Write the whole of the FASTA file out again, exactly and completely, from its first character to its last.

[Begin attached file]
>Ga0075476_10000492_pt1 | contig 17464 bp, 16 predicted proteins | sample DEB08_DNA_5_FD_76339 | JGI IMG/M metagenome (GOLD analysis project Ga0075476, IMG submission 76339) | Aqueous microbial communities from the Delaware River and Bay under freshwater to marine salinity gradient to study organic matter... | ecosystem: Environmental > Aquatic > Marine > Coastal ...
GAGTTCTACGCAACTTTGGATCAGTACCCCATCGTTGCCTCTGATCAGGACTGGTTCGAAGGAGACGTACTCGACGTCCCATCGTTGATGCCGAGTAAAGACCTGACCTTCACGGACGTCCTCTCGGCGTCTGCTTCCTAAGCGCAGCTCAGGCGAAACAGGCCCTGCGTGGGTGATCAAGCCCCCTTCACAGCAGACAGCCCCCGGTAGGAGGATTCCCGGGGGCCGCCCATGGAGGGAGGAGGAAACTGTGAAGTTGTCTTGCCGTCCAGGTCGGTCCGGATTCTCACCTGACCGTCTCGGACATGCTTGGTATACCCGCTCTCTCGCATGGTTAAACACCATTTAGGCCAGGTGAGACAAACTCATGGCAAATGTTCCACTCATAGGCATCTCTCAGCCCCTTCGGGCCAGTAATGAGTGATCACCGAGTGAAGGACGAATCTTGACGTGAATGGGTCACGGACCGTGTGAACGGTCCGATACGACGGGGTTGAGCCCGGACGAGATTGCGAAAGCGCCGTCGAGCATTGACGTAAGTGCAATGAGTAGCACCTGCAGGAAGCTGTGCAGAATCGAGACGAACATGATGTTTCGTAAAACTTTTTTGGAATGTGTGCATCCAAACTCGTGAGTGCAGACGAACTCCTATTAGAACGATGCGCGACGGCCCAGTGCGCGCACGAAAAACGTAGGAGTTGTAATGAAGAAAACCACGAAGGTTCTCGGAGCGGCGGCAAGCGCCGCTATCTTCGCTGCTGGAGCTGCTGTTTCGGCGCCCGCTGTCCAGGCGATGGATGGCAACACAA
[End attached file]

>Ga0075476_10000492_pt1 | contig 17464 bp, 16 predicted proteins | sample DEB08_DNA_5_FD_76339 | JGI IMG/M metagenome (GOLD analysis project Ga0075476, IMG submission 76339) | Aqueous microbial communities from the Delaware River and Bay under freshwater to marine salinity gradient to study organic matter... | ecosystem: Environmental > Aquatic > Marine > Coastal ...
GAGTTCTACGCAACTTTGGATCAGTACCCCATCGTTGCCTCTGATCAGGACTGGTTCGAAGGAGACGTACTCGACGTCCCATCGTTGATGCCGAGTAAAGACCTGACCTTCACGGACGTCCTCTCGGCGTCTGCTTCCTAAGCGCAGCTCAGGCGAAACAGGCCCTGCGTGGGTGATCAAGCCCCCTTCACAGCAGACAGCCCCCGGTAGGAGGATTCCCGGGGGCCGCCCATGGAGGGAGGAGGAAACTGTGAAGTTGTCTTGCCGTCCAGGTCGGTCCGGATTCTCACCTGACCGTCTCGGACATGCTTGGTATACCCGCTCTCTCGCATGGTTAAACACCATTTAGGCCAGGTGAGACAAACTCATGGCAAATGTTCCACTCATAGGCATCTCTCAGCCCCTTCGGGCCAGTAATGAGTGATCACCGAGTGAAGGACGAATCTTGACGTGAATGGGTCACGGACCGTGTGAACGGTCCGATACGACGGGGTTGAGCCCGGACGAGATTGCGAAAGCGCCGTCGAGCATTGACGTAAGTGCAATGAGTAGCACCTGCAGGAAGCTGTGCAGAATCGAGACGAACATGATGTTTCGTAAAACTTTTTTGGAATGTGTGCATCCAAACTCGTGAGTGCAGACGAACTCCTATTAGAACGATGCGCGACGGCCCAGTGCGCGCACGAAAAACGTAGGAGTTGTAATGAAGAAAACCACGAAGGTTCTCGGAGCGGCGGCAAGCGCCGCTATCTTCGCTGCTGGAGCTGCTGTTTCGGCGCCCGCTGTCCAGGCGATGGATGGCAACACAA